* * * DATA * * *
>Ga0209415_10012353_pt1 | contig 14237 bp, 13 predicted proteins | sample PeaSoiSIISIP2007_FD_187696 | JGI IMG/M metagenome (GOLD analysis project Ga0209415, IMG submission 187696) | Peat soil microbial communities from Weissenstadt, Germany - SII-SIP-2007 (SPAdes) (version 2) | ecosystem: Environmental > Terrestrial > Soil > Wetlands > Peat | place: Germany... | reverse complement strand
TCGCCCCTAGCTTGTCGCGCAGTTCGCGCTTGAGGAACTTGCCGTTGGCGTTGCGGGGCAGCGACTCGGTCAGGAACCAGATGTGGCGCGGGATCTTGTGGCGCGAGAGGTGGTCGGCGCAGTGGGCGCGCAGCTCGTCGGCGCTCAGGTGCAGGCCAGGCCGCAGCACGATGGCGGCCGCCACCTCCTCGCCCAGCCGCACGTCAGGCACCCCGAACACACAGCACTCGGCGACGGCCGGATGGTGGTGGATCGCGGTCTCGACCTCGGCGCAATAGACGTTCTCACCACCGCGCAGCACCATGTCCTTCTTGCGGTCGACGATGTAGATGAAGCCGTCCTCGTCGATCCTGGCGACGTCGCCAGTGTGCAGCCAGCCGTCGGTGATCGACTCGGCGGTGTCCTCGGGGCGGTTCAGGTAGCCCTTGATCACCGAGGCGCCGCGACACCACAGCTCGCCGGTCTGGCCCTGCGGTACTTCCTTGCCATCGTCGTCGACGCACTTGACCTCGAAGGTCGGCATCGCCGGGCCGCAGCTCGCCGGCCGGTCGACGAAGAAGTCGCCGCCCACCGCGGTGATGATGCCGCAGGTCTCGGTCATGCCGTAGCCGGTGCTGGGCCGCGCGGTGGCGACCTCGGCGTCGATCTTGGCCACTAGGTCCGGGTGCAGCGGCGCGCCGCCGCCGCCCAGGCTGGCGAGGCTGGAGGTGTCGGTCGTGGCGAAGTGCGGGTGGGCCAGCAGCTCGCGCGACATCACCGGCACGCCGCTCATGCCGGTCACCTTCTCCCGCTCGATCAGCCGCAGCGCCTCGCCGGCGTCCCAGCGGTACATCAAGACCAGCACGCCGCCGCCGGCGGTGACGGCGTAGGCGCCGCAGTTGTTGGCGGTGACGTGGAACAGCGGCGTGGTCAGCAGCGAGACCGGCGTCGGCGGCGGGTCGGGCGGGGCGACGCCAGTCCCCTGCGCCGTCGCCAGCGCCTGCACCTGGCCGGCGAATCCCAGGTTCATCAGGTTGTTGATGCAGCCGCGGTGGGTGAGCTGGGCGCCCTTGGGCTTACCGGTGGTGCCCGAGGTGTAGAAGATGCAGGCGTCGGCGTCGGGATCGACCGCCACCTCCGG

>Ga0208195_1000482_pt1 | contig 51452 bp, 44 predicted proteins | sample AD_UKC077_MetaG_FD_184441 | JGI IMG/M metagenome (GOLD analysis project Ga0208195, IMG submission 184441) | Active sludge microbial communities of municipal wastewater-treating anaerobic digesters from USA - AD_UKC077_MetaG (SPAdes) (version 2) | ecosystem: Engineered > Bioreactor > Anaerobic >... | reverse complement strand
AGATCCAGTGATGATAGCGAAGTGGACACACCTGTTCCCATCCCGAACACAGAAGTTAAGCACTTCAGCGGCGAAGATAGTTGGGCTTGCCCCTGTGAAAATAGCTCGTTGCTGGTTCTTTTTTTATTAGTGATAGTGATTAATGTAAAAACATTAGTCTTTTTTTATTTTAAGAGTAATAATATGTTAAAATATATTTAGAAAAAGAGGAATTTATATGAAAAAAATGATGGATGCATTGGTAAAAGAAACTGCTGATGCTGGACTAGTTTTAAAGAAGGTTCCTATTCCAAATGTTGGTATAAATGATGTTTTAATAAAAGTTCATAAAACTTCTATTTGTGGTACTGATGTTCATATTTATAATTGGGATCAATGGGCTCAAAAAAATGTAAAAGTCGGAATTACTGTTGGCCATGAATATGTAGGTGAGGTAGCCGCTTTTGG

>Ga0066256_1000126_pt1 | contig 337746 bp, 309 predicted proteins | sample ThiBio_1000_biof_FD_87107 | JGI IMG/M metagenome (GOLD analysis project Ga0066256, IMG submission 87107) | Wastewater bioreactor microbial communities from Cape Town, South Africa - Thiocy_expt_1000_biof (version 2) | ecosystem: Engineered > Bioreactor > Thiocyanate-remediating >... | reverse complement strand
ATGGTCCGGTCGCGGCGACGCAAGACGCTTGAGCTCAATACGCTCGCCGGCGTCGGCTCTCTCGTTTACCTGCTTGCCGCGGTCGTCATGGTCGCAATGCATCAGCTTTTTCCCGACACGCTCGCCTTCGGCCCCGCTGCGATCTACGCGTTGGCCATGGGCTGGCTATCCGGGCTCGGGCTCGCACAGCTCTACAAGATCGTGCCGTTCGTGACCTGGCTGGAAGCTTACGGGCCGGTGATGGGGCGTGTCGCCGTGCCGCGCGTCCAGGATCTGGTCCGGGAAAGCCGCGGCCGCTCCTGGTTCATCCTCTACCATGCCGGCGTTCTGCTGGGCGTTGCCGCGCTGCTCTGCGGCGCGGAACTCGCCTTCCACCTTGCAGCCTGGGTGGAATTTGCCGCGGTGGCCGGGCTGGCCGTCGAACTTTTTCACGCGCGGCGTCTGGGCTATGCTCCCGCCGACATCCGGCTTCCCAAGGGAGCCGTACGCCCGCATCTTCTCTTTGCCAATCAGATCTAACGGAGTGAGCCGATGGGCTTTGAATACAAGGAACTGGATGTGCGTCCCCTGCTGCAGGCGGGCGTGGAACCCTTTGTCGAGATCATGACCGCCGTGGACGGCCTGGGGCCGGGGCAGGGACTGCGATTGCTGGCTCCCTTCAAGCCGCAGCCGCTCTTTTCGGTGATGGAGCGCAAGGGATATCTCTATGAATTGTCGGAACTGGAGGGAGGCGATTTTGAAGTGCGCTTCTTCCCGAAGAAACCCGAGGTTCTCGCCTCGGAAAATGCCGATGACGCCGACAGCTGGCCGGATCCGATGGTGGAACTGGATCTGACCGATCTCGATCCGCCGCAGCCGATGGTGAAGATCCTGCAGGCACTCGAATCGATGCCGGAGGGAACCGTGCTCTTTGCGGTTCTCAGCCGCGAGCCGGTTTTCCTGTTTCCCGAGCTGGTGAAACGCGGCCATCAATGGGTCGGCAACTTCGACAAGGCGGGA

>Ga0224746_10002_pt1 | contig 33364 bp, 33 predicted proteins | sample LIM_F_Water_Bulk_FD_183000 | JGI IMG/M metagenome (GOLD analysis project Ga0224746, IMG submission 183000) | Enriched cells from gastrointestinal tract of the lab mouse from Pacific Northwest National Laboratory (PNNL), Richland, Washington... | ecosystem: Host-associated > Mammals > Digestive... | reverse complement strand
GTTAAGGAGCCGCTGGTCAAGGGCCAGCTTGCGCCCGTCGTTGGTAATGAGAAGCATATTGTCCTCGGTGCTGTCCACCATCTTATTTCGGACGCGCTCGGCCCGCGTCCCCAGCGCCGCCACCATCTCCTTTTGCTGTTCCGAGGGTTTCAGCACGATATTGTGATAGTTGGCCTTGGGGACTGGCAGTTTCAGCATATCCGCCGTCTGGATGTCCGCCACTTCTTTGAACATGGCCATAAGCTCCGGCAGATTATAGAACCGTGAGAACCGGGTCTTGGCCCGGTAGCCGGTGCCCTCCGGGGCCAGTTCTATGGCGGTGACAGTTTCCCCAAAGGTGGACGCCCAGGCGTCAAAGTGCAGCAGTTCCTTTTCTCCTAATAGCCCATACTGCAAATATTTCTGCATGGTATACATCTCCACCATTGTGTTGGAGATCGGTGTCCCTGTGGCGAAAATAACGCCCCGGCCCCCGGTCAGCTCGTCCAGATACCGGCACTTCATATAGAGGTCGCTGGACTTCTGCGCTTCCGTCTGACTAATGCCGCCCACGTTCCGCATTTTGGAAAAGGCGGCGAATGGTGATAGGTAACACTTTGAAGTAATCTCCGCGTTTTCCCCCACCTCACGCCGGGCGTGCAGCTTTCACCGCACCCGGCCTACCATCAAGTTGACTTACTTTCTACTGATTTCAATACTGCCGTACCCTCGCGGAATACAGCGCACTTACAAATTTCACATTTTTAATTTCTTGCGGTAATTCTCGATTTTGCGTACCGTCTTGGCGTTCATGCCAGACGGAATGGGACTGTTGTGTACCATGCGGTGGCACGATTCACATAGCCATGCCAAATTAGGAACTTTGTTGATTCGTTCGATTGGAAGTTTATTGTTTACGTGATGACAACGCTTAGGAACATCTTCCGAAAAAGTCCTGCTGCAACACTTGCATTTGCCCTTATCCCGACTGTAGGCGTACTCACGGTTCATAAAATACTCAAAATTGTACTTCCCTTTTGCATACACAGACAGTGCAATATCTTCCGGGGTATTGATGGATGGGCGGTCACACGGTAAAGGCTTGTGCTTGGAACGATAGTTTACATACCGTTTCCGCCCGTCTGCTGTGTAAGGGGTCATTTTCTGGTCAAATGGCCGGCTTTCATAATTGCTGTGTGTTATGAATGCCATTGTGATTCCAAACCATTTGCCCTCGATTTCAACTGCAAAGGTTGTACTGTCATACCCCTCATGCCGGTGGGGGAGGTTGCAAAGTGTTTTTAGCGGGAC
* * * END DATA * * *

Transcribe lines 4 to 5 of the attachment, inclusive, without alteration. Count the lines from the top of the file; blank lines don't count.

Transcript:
AGATCCAGTGATGATAGCGAAGTGGACACACCTGTTCCCATCCCGAACACAGAAGTTAAGCACTTCAGCGGCGAAGATAGTTGGGCTTGCCCCTGTGAAAATAGCTCGTTGCTGGTTCTTTTTTTATTAGTGATAGTGATTAATGTAAAAACATTAGTCTTTTTTTATTTTAAGAGTAATAATATGTTAAAATATATTTAGAAAAAGAGGAATTTATATGAAAAAAATGATGGATGCATTGGTAAAAGAAACTGCTGATGCTGGACTAGTTTTAAAGAAGGTTCCTATTCCAAATGTTGGTATAAATGATGTTTTAATAAAAGTTCATAAAACTTCTATTTGTGGTACTGATGTTCATATTTATAATTGGGATCAATGGGCTCAAAAAAATGTAAAAGTCGGAATTACTGTTGGCCATGAATATGTAGGTGAGGTAGCCGCTTTTGG

>Ga0066256_1000126_pt1 | contig 337746 bp, 309 predicted proteins | sample ThiBio_1000_biof_FD_87107 | JGI IMG/M metagenome (GOLD analysis project Ga0066256, IMG submission 87107) | Wastewater bioreactor microbial communities from Cape Town, South Africa - Thiocy_expt_1000_biof (version 2) | ecosystem: Engineered > Bioreactor > Thiocyanate-remediating >... | reverse complement strand